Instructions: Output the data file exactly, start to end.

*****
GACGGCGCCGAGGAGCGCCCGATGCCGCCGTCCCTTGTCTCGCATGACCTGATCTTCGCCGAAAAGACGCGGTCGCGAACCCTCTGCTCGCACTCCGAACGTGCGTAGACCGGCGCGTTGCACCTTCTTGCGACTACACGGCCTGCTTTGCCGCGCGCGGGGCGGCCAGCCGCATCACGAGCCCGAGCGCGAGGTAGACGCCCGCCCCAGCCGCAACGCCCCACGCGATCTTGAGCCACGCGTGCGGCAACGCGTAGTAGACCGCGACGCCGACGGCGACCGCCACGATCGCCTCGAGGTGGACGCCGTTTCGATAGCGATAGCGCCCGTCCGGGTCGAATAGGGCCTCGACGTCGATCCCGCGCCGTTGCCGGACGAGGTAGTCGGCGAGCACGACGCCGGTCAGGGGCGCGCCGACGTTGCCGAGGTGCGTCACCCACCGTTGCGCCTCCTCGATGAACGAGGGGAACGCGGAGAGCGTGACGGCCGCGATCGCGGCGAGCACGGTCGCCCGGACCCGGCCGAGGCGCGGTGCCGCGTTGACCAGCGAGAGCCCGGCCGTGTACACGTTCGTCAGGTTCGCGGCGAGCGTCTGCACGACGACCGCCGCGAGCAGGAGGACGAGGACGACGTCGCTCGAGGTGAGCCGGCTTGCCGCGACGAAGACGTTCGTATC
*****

GACGGCGCCGAGGAGCGCCCGATGCCGCCGTCCCTTGTCTCGCATGACCTGATCTTCGCCGAAAAGACGCGGTCGCGAACCCTCTGCTCGCACTCCGAACGTGCGTAGACCGGCGCGTTGCACCTTCTTGCGACTACACGGCCTGCTTTGCCGCGCGCGGGGCGGCCAGCCGCATCACGAGCCCGAGCGCGAGGTAGACGCCCGCCCCAGCCGCAACGCCCCACGCGATCTTGAGCCACGCGTGCGGCAACGCGTAGTAGACCGCGACGCCGACGGCGACCGCCACGATCGCCTCGAGGTGGACGCCGTTTCGATAGCGATAGCGCCCGTCCGGGTCGAATAGGGCCTCGACGTCGATCCCGCGCCGTTGCCGGACGAGGTAGTCGGCGAGCACGACGCCGGTCAGGGGCGCGCCGACGTTGCCGAGGTGCGTCACCCACCGTTGCGCCTCCTCGATGAACGAGGGGAACGCGGAGAGCGTGACGGCCGCGATCGCGGCGAGCACGGTCGCCCGGACCCGGCCGAGGCGCGGTGCCGCGTTGACCAGCGAGAGCCCGGCCGTGTACACGTTCGTCAGGTTCGCGGCGAGCGTCTGCACGACGACCGCCGCGAGCAGGAGGACGAGGACGACGTCGCTCGAGGTGAGCCGGCTTGCCGCGACGAAGACGTTCGTATC